Chris Hopkins

Sunset on Black Wings, oil on boardThe Supremes, oil on board, 18 x 24inA Night in December (TA Nurse), oil on canvas, 24 x 18inThe Commander and the Plan, oil on board
The First Lady and the Chief, oil on board, 29 x 33.5inThe Long Walk Back, oil on boardThe March of the Brass Wranglers, oil on boardThe Weight of the World, oil on board
The Trial of Roger Terry, oil on board, 22 x 28inW Booker, charcoal on paperWendell Pruit, charcoal on paper, 16 x 20inWendell Pruit, oil on board, 22 x 28in
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Artists Statement
The Tuskegee Airmen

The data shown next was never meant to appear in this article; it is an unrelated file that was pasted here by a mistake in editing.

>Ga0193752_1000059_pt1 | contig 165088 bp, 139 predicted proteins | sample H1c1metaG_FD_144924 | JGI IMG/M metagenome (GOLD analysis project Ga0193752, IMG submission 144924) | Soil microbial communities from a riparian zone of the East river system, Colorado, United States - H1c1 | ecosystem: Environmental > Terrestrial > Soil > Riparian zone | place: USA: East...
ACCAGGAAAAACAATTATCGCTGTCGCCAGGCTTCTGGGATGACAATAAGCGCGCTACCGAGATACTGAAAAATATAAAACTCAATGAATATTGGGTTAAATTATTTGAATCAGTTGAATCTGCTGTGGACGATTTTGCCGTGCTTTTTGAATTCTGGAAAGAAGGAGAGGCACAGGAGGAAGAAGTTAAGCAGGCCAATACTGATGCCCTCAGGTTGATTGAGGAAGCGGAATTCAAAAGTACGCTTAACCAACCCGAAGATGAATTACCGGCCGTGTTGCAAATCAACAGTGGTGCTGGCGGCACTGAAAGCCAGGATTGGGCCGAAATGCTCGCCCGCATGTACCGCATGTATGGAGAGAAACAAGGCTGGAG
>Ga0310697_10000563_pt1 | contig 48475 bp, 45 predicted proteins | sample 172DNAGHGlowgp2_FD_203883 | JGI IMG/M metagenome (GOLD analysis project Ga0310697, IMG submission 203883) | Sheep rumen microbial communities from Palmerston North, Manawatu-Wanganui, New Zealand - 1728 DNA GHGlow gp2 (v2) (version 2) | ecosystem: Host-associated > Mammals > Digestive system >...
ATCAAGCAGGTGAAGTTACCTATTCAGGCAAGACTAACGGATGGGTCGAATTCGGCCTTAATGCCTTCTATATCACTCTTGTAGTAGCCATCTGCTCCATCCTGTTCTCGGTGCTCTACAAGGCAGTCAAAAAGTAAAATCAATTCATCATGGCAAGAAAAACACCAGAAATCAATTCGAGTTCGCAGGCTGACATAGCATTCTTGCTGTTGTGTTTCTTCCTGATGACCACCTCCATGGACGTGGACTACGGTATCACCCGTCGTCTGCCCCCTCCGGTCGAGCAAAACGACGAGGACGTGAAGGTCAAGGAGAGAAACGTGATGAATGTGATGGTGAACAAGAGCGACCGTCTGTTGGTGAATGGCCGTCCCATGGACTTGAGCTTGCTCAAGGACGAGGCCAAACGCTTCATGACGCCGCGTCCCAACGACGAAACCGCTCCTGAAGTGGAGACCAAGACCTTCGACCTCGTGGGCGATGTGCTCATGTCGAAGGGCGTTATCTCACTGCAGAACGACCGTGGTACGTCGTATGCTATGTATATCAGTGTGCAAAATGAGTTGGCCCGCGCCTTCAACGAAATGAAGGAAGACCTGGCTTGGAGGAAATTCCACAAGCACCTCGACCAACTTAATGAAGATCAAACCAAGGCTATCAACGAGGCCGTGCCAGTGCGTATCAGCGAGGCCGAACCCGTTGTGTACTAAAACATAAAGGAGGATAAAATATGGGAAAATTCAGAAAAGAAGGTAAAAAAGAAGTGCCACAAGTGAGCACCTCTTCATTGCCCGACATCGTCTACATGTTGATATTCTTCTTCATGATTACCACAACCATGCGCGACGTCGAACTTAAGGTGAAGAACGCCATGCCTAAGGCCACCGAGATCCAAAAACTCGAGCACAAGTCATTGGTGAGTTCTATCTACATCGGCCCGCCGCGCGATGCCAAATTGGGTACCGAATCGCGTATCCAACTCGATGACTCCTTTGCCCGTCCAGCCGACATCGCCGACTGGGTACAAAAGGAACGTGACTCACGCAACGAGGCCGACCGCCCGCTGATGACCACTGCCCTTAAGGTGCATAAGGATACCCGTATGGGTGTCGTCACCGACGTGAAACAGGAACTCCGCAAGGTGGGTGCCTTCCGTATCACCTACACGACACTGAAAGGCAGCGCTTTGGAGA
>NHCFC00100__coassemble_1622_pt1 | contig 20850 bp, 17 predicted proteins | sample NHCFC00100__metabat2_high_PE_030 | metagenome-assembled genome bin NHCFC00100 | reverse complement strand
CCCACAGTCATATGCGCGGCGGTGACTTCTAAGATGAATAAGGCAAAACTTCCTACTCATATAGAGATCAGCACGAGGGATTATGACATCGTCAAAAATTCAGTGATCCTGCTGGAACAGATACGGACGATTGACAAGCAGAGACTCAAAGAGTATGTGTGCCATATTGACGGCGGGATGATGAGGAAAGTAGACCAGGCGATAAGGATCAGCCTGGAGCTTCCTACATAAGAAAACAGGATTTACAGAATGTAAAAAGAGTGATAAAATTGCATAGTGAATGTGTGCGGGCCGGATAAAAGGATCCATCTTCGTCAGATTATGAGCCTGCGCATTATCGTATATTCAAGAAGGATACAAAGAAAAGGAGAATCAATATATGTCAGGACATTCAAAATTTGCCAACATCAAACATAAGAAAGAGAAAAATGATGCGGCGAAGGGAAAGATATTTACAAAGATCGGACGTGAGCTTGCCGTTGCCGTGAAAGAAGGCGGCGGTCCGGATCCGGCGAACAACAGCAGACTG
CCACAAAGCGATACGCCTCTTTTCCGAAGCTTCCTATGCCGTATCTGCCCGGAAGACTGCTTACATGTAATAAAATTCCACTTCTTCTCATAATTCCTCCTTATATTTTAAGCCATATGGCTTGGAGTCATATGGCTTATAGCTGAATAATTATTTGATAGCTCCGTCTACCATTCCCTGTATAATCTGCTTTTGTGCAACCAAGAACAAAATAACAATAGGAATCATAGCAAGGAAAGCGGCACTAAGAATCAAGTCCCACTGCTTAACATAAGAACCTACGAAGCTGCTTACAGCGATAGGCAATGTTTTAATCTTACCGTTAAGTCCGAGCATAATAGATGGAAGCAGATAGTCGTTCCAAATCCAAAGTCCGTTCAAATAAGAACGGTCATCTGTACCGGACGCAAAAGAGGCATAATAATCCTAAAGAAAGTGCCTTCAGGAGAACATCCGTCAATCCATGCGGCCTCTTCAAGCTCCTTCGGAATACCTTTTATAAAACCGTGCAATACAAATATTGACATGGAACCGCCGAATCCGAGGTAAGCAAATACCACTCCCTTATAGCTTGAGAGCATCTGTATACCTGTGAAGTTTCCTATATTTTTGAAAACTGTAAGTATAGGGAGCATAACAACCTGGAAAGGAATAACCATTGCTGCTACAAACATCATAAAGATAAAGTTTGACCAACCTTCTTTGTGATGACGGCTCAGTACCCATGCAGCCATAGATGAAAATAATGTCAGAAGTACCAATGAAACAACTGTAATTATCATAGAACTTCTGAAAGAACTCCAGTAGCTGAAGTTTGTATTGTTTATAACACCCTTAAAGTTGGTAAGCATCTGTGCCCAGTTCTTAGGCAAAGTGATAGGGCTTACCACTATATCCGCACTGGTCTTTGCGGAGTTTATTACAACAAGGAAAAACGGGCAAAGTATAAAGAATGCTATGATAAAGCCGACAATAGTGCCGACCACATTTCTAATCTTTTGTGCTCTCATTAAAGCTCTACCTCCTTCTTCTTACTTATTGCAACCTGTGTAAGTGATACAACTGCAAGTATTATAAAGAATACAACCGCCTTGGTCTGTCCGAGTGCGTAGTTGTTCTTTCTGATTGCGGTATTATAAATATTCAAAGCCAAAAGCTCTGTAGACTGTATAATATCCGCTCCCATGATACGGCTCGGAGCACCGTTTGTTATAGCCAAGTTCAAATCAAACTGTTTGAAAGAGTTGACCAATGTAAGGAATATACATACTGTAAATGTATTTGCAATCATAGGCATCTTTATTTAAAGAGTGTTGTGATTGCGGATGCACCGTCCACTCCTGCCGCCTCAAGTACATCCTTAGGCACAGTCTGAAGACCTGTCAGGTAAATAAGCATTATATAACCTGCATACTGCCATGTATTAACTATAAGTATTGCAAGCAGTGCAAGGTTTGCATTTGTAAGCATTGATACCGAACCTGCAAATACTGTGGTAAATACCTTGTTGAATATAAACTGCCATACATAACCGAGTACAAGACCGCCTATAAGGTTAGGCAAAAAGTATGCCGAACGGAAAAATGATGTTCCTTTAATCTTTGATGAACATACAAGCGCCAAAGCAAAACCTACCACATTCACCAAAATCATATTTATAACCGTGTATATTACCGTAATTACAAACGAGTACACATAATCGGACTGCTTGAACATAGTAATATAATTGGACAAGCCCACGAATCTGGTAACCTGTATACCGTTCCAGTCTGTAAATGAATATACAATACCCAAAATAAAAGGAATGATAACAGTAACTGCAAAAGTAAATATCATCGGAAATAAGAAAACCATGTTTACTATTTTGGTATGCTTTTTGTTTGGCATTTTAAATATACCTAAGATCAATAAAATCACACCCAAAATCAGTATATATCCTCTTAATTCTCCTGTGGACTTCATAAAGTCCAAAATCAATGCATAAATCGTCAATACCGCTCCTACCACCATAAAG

During World War II, the U.S. military was racially segregated. Reflecting American society and law at the time, most black soldiers and sailors were restricted to labor battalions and other support positions. An experiment in the U.S. Army Air Forces, however, showed that given equal opportunity and training, African-Americans could fly in, command and support combat units as well as anyone. The USAAF's black fliers, the so-called "Tuskegee Airmen," served with distinction in combat and directly contributed to the eventual integration of the U.S. armed services and started a groundswell that became the civil rights movement. This was a battle fought on two fronts. One front was fought overseas against  the threat of a voracious global enemy bent on world domination. The other front was fought at home for the recognition of simple human dignity and the God given right to pursue opportunity, excellence, and the freedom of self determination. As an artist I could think of no better way to tell this story of human drama more effectively than through the universally understandable language of art.

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